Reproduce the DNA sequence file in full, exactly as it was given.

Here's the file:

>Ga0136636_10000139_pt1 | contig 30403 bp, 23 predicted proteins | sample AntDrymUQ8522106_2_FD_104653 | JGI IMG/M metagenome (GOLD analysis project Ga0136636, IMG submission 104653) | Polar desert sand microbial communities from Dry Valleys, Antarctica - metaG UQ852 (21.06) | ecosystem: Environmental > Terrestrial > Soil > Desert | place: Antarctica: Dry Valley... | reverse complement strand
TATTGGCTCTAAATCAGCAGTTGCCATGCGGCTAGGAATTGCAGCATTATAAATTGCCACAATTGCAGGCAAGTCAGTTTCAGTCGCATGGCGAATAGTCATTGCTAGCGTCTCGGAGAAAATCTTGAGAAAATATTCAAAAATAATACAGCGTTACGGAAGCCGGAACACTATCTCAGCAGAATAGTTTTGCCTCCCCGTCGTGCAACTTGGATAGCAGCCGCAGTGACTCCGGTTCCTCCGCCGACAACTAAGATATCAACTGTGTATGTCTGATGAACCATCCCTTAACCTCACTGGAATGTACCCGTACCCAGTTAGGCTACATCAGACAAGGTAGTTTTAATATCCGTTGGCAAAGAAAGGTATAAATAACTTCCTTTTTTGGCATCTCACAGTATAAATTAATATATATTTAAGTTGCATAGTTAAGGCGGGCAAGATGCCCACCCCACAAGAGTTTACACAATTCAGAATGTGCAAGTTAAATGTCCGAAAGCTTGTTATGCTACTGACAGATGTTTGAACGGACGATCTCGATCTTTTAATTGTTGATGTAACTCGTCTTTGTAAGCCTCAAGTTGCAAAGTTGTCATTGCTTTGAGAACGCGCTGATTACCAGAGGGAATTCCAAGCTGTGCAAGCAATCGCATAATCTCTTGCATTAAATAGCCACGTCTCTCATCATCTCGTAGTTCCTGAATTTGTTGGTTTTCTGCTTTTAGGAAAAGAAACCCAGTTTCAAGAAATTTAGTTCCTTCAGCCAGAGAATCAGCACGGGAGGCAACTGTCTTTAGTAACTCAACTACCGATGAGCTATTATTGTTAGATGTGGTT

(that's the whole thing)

>Ga0136636_10000139_pt1 | contig 30403 bp, 23 predicted proteins | sample AntDrymUQ8522106_2_FD_104653 | JGI IMG/M metagenome (GOLD analysis project Ga0136636, IMG submission 104653) | Polar desert sand microbial communities from Dry Valleys, Antarctica - metaG UQ852 (21.06) | ecosystem: Environmental > Terrestrial > Soil > Desert | place: Antarctica: Dry Valley... | reverse complement strand
TATTGGCTCTAAATCAGCAGTTGCCATGCGGCTAGGAATTGCAGCATTATAAATTGCCACAATTGCAGGCAAGTCAGTTTCAGTCGCATGGCGAATAGTCATTGCTAGCGTCTCGGAGAAAATCTTGAGAAAATATTCAAAAATAATACAGCGTTACGGAAGCCGGAACACTATCTCAGCAGAATAGTTTTGCCTCCCCGTCGTGCAACTTGGATAGCAGCCGCAGTGACTCCGGTTCCTCCGCCGACAACTAAGATATCAACTGTGTATGTCTGATGAACCATCCCTTAACCTCACTGGAATGTACCCGTACCCAGTTAGGCTACATCAGACAAGGTAGTTTTAATATCCGTTGGCAAAGAAAGGTATAAATAACTTCCTTTTTTGGCATCTCACAGTATAAATTAATATATATTTAAGTTGCATAGTTAAGGCGGGCAAGATGCCCACCCCACAAGAGTTTACACAATTCAGAATGTGCAAGTTAAATGTCCGAAAGCTTGTTATGCTACTGACAGATGTTTGAACGGACGATCTCGATCTTTTAATTGTTGATGTAACTCGTCTTTGTAAGCCTCAAGTTGCAAAGTTGTCATTGCTTTGAGAACGCGCTGATTACCAGAGGGAATTCCAAGCTGTGCAAGCAATCGCATAATCTCTTGCATTAAATAGCCACGTCTCTCATCATCTCGTAGTTCCTGAATTTGTTGGTTTTCTGCTTTTAGGAAAAGAAACCCAGTTTCAAGAAATTTAGTTCCTTCAGCCAGAGAATCAGCACGGGAGGCAACTGTCTTTAGTAACTCAACTACCGATGAGCTATTATTGTTAGATGTGGTT